In fit, we’re concerned with “am I in the right box?”, with specificness we’re looking at the size of the box. I consider that “Torontonian” is a subset of “North American”, but “Bisexual” is not a subset of “Homosexual”. Increasing specificness improves the relevance and meaning that can be interpreted from our results. It a general sense it allows us to ask more exact questions and get more exact answers.


The certainty dial here refers to statistical certainty offered by the sample size of each of our groupings. Sample size isn’t the only thing that affects our point estimates and confidence intervals (important measures of how certain we are that a number reflects are reality) but it is a major factor and is largely determined by the groups we choose to put people’s data into.

Groupings with lots of people in them tend to lead to more robust results than can be interpreted with more confidence and certainty.

Categories with few people in them can produce so little certainty that we decide to suppress the results so that people don’t make conclusions based on them.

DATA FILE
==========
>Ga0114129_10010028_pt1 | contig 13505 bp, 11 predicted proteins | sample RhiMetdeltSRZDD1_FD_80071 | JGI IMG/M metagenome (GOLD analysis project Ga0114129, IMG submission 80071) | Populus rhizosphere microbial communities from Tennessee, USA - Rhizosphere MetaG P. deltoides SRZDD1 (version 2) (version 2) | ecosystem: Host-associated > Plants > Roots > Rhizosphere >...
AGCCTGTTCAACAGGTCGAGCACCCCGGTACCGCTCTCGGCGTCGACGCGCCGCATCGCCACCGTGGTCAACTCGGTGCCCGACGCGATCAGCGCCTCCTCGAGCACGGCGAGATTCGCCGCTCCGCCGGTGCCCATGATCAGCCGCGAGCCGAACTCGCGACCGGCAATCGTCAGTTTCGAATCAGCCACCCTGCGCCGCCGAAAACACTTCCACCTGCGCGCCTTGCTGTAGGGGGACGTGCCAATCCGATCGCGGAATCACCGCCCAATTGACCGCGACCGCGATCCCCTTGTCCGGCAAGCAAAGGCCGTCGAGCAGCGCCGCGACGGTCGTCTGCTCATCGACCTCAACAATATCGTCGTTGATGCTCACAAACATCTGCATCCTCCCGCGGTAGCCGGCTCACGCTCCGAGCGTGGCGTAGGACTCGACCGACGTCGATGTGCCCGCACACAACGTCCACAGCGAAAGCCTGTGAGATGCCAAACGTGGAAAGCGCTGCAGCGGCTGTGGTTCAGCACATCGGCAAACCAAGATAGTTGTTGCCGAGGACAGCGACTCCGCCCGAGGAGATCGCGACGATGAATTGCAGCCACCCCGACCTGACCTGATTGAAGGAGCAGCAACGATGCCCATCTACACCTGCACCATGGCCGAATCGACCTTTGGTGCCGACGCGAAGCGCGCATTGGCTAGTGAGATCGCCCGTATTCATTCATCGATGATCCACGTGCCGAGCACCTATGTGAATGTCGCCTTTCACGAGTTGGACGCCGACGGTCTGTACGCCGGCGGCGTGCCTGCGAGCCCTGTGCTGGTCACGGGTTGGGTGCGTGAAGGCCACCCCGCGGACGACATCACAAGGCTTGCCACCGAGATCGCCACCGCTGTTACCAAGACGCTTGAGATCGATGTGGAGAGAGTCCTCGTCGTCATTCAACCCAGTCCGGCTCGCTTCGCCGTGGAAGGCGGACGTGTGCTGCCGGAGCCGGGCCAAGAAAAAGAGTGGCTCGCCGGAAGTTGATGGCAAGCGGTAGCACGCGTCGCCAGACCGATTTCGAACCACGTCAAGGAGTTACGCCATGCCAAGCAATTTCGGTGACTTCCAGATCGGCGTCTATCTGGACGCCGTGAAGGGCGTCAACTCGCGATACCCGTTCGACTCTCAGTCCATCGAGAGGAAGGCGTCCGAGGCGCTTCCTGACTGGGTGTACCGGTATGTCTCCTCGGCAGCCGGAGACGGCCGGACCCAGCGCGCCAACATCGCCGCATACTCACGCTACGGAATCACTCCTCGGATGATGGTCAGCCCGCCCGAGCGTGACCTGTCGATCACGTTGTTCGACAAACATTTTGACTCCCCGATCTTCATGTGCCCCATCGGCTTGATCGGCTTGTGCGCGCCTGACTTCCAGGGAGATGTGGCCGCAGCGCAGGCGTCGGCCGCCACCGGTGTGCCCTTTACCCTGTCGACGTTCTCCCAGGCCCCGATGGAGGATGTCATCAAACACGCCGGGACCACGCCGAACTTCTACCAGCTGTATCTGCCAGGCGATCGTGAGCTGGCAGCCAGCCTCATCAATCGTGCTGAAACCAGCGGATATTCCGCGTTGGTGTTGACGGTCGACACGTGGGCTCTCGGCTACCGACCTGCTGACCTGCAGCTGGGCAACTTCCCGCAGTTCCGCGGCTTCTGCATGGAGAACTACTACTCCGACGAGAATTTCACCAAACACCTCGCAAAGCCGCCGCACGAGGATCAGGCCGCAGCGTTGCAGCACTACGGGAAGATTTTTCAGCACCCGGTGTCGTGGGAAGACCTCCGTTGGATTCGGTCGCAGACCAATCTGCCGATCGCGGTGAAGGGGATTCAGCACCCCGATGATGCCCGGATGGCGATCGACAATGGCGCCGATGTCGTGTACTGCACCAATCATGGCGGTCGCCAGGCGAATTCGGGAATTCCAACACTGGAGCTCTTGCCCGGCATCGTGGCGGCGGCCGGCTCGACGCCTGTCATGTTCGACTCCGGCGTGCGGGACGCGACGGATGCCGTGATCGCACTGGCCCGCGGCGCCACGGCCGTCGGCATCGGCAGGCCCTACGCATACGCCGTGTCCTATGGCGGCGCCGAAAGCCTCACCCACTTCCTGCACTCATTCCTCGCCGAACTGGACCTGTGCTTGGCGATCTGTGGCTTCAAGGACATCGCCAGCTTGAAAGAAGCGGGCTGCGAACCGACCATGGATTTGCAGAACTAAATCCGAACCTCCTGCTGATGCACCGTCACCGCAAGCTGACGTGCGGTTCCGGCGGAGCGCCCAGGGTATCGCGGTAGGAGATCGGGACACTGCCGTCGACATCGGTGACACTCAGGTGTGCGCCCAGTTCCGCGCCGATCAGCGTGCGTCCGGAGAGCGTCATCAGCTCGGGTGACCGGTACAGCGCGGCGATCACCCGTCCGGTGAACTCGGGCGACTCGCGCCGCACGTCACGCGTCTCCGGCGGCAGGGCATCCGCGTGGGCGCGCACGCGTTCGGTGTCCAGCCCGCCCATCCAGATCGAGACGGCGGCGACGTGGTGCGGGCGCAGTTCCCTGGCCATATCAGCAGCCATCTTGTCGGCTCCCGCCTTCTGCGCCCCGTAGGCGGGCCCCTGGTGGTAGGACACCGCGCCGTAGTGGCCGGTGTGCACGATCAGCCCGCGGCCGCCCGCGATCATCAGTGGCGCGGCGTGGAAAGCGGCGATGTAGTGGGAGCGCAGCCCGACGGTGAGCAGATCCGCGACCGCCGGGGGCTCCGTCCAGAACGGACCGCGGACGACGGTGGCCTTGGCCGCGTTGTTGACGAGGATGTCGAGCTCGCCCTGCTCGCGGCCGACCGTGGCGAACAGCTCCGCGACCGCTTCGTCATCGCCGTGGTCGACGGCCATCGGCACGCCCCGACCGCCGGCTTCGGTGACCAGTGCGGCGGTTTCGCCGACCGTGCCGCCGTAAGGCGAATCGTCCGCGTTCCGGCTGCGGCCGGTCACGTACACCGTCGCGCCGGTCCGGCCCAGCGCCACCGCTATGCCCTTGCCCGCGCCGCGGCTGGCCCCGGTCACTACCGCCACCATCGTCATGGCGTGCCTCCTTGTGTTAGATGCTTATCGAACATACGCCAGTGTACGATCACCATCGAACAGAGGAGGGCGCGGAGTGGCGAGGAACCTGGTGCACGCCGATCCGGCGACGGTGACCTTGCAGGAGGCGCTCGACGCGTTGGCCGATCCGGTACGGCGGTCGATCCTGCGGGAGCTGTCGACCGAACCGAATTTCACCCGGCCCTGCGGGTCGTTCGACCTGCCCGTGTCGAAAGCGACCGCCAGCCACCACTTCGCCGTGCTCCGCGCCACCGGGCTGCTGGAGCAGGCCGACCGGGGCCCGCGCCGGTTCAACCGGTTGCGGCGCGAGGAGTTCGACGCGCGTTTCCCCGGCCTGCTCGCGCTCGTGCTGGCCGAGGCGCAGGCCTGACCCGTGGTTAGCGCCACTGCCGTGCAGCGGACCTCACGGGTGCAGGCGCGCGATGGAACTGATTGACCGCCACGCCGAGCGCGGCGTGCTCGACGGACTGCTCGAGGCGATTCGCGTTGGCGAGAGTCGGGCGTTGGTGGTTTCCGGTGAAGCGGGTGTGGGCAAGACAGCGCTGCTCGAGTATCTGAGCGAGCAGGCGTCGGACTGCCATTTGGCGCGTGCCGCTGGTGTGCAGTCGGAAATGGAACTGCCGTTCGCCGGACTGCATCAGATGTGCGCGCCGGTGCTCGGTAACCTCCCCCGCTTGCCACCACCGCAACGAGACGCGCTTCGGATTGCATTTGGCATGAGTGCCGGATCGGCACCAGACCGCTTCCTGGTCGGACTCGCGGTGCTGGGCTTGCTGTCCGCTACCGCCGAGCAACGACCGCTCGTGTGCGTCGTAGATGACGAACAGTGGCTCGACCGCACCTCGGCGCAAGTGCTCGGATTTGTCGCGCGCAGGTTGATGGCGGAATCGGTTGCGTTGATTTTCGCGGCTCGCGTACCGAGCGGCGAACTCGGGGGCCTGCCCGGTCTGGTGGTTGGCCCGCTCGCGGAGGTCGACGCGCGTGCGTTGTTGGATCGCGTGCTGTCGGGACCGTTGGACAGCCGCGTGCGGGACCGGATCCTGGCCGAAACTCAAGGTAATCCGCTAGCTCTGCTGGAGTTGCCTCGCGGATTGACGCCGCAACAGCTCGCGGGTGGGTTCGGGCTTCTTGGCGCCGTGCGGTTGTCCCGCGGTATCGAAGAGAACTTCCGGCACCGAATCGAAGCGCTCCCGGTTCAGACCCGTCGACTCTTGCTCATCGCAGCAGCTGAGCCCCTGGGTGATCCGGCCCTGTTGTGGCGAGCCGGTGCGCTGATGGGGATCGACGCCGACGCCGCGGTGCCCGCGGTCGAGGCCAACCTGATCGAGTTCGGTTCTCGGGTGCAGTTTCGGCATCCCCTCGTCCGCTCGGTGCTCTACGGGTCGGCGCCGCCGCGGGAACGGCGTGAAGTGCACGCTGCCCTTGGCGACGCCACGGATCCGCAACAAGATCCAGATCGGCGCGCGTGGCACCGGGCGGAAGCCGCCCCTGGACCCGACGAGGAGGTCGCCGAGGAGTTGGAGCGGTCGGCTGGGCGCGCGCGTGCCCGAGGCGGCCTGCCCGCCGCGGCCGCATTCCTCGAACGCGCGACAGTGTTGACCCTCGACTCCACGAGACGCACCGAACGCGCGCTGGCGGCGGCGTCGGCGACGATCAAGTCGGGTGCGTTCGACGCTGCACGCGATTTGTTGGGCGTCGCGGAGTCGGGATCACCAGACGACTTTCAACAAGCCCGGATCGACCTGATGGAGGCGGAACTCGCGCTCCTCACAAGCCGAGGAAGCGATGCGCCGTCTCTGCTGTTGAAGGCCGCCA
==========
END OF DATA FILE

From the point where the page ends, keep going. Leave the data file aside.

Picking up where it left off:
Increasing certainty when crafting groupings or categories can often come at a cost in specificity and fit in quantitative data science.

As we dive into the next few pieces exploring the use of these dials in data collection tools and processes, analysis and the eternal dilemma: “to aggregate or not to aggregate, that IS the question!”, and reporting, we’ll see how these dials are related to each other. It’s very hard to make one of these dials go up without making another go down. These dials sit at the intersection between the limits of statistical science as a tool, and the human priorities we need to care about when applying that tool to humans.

Data science offers the possibility of robust, reliable answers to important questions. It also offers the opportunity to celebrate and recognize the groups and identity components that make up who we are and the differences between our communities and lived experiences. However, we need to pay attention to both of these goals if we want to get either. If any of these dials bottom out during your data process, you’re going to have major problems. Science problems and equity problems (and guess what: when you’re using data about people, those are the same thing!)